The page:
On Monday, suffering from grandchild-withdrawal-symptoms, I kidnapped the Edinburgh pair and we went to Jump In, a trampoline (etc) centre, where they had a jolly time.

Like this.

Then we came back to our house for the rest of the day and the night. They played with Brio.

Eldest Granddaughter took a break to draw a picture. It's of a bedside table with: a lamp, a cheese sandwich, a book and a cup of tea. What more could anyone want, really? And on the other side, a sleeping bag with matching pillow.

The tables were part of the layout.

As I sat watching them, I noticed the one Christmas item that failed to get put away with the other Christmas decorations several days before. There's always something, isn't there? No prizes for the first correct answer, I'm afraid.

Sunday, January 06, 2019

Doing things in January

Goodness, it's been quiet since they all went away. We haven't even seen the Edinburgh family for a few days because the other grandparents have been staying and we like to allow them their turn in peace. But Daughter 2's hyacinths are blooming beautifully (thank you) - I so love the scent of hyacinths.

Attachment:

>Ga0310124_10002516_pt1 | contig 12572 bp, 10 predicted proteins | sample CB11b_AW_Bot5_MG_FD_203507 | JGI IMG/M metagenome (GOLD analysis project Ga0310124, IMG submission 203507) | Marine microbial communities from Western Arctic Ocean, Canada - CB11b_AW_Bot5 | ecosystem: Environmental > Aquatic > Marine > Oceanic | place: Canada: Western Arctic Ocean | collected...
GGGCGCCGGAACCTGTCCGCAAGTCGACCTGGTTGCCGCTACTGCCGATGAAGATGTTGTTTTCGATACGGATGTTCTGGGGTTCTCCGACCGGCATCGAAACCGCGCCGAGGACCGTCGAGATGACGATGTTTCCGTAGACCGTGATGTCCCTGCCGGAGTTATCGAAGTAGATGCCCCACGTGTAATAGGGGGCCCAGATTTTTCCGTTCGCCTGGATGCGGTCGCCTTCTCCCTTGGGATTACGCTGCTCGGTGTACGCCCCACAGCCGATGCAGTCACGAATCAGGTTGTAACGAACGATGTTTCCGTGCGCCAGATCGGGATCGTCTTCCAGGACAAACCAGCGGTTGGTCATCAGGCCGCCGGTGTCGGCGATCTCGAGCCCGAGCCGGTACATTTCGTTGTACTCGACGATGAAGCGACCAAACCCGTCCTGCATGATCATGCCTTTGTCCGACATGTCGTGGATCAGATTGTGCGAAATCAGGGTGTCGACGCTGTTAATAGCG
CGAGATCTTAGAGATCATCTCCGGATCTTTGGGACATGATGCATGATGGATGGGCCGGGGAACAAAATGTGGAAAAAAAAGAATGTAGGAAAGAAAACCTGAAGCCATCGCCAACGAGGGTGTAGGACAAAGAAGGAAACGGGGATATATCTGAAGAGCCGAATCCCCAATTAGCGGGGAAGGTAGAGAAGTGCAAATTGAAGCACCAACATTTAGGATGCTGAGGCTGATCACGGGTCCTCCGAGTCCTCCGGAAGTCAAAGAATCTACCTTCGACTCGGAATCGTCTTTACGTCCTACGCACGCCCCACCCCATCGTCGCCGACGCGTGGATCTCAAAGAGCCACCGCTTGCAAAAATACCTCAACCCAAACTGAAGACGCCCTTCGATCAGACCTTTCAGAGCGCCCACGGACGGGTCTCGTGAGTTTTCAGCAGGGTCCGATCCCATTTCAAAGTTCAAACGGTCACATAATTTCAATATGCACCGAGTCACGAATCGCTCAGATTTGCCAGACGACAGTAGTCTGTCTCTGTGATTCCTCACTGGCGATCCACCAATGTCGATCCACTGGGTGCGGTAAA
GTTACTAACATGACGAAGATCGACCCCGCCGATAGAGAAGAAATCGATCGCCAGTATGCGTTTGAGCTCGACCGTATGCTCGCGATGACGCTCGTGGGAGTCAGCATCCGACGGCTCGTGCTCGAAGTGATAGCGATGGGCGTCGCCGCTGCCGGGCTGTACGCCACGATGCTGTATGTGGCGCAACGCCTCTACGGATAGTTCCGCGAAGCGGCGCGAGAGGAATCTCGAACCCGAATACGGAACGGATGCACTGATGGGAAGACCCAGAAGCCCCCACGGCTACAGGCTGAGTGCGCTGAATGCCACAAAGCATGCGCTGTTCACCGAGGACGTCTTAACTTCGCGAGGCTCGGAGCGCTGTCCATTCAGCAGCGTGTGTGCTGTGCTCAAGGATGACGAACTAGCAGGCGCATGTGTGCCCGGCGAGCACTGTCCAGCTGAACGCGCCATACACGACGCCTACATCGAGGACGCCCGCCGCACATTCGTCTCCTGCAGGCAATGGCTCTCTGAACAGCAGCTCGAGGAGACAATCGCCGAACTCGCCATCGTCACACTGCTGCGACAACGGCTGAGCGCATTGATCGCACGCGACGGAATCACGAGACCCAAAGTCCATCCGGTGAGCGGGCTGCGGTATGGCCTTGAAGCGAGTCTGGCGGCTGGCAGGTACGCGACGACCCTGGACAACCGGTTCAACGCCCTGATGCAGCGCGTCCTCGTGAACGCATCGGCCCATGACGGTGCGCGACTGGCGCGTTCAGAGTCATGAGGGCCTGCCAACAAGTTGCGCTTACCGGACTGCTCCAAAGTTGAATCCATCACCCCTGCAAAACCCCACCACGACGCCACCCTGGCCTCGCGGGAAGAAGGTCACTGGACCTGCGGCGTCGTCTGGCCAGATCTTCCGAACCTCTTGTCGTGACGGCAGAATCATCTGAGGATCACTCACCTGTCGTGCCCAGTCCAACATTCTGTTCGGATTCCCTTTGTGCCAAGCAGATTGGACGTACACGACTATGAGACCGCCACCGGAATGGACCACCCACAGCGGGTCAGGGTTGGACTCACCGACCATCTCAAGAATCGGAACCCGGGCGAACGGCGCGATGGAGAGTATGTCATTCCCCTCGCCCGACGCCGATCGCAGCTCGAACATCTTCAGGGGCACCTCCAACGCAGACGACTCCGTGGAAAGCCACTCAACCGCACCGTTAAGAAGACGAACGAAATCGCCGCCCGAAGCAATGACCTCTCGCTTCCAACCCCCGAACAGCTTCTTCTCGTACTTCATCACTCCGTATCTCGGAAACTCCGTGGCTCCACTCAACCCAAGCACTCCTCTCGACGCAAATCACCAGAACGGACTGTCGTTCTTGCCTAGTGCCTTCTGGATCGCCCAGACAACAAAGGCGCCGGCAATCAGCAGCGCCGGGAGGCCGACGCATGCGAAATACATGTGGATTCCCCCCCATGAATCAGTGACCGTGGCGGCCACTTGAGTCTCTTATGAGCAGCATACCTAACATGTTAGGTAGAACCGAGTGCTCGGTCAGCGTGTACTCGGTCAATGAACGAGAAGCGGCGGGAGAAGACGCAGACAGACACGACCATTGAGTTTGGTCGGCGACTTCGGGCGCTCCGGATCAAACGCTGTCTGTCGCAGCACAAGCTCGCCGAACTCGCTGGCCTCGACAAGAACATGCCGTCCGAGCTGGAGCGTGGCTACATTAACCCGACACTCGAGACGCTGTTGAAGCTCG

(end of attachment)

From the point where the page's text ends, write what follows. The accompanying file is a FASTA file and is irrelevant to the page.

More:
Mr L and I took ourselves for a walk along the river. It was pretty wintry-looking, though not cold.

We visited the Modern Art Gallery, where we didn't look at the art but did have a coffee in the cafe

and then walked out again, past the Landform, where no children were playing.

We've chatted to Littlest on the phone.

How amazing we people of last century would have found it to be able to see people we were phoning! I remember that in discussions of the outlandish future possibilities of this, people used to say: what if you were phoned up and you were still in your pyjamas? or the house was a mess? We were envisioning a huge tv on the wall, like Big Brother, I think.

And while going through my mum's stuff (yes, this is the year, 6 years after her death, when I'm going to sort it out) I found this photo of my father's mother, whom I never really knew, since she moved to the south of England when I was about five. Here she is at 71, only three years older than I am now. She looks older than me, to my eyes, but possibly I'm fooling myself. (Maybe it's the hat.) Sadly she developed dementia a few years later. We did see her a few times after she moved south, but travelling was more difficult then and she didn't really have much of a part of our lives. Which is sad.

And I've spent two sessions in the garden, cutting things down and admiring the snowdrops which are bravely pushing through with their promise of spring.